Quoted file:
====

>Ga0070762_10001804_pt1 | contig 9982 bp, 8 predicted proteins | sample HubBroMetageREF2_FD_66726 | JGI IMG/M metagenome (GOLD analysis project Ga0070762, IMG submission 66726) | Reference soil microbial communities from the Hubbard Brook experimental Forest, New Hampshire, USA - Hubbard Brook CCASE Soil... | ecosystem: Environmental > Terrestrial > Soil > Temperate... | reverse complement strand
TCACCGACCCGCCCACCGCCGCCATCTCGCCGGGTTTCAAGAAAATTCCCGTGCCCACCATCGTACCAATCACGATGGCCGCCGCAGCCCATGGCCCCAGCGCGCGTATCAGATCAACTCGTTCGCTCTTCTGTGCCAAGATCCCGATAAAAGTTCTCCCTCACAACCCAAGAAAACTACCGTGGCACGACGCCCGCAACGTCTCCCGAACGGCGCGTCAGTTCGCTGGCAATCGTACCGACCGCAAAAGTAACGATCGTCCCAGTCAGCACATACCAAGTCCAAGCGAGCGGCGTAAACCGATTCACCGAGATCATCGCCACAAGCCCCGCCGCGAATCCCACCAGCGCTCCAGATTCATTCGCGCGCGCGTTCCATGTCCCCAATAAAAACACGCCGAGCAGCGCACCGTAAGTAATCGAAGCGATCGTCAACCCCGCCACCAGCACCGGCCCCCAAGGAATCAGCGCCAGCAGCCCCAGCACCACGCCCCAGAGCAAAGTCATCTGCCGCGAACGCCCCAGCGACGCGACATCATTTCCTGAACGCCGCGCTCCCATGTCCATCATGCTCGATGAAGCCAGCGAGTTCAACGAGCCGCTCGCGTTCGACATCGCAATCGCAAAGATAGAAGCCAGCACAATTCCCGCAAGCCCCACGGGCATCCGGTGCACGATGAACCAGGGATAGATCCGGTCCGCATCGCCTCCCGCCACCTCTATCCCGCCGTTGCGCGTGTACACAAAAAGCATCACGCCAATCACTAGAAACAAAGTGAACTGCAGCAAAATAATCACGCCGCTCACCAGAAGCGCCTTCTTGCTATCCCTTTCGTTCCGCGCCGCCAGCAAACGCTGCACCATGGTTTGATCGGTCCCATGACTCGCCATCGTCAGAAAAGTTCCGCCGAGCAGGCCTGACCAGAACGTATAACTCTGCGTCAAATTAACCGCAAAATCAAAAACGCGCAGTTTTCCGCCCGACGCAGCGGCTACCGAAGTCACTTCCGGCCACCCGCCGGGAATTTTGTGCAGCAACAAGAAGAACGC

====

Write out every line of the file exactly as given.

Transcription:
>Ga0070762_10001804_pt1 | contig 9982 bp, 8 predicted proteins | sample HubBroMetageREF2_FD_66726 | JGI IMG/M metagenome (GOLD analysis project Ga0070762, IMG submission 66726) | Reference soil microbial communities from the Hubbard Brook experimental Forest, New Hampshire, USA - Hubbard Brook CCASE Soil... | ecosystem: Environmental > Terrestrial > Soil > Temperate... | reverse complement strand
TCACCGACCCGCCCACCGCCGCCATCTCGCCGGGTTTCAAGAAAATTCCCGTGCCCACCATCGTACCAATCACGATGGCCGCCGCAGCCCATGGCCCCAGCGCGCGTATCAGATCAACTCGTTCGCTCTTCTGTGCCAAGATCCCGATAAAAGTTCTCCCTCACAACCCAAGAAAACTACCGTGGCACGACGCCCGCAACGTCTCCCGAACGGCGCGTCAGTTCGCTGGCAATCGTACCGACCGCAAAAGTAACGATCGTCCCAGTCAGCACATACCAAGTCCAAGCGAGCGGCGTAAACCGATTCACCGAGATCATCGCCACAAGCCCCGCCGCGAATCCCACCAGCGCTCCAGATTCATTCGCGCGCGCGTTCCATGTCCCCAATAAAAACACGCCGAGCAGCGCACCGTAAGTAATCGAAGCGATCGTCAACCCCGCCACCAGCACCGGCCCCCAAGGAATCAGCGCCAGCAGCCCCAGCACCACGCCCCAGAGCAAAGTCATCTGCCGCGAACGCCCCAGCGACGCGACATCATTTCCTGAACGCCGCGCTCCCATGTCCATCATGCTCGATGAAGCCAGCGAGTTCAACGAGCCGCTCGCGTTCGACATCGCAATCGCAAAGATAGAAGCCAGCACAATTCCCGCAAGCCCCACGGGCATCCGGTGCACGATGAACCAGGGATAGATCCGGTCCGCATCGCCTCCCGCCACCTCTATCCCGCCGTTGCGCGTGTACACAAAAAGCATCACGCCAATCACTAGAAACAAAGTGAACTGCAGCAAAATAATCACGCCGCTCACCAGAAGCGCCTTCTTGCTATCCCTTTCGTTCCGCGCCGCCAGCAAACGCTGCACCATGGTTTGATCGGTCCCATGACTCGCCATCGTCAGAAAAGTTCCGCCGAGCAGGCCTGACCAGAACGTATAACTCTGCGTCAAATTAACCGCAAAATCAAAAACGCGCAGTTTTCCGCCCGACGCAGCGGCTACCGAAGTCACTTCCGGCCACCCGCCGGGAATTTTGTGCAGCAACAAGAAGAACGC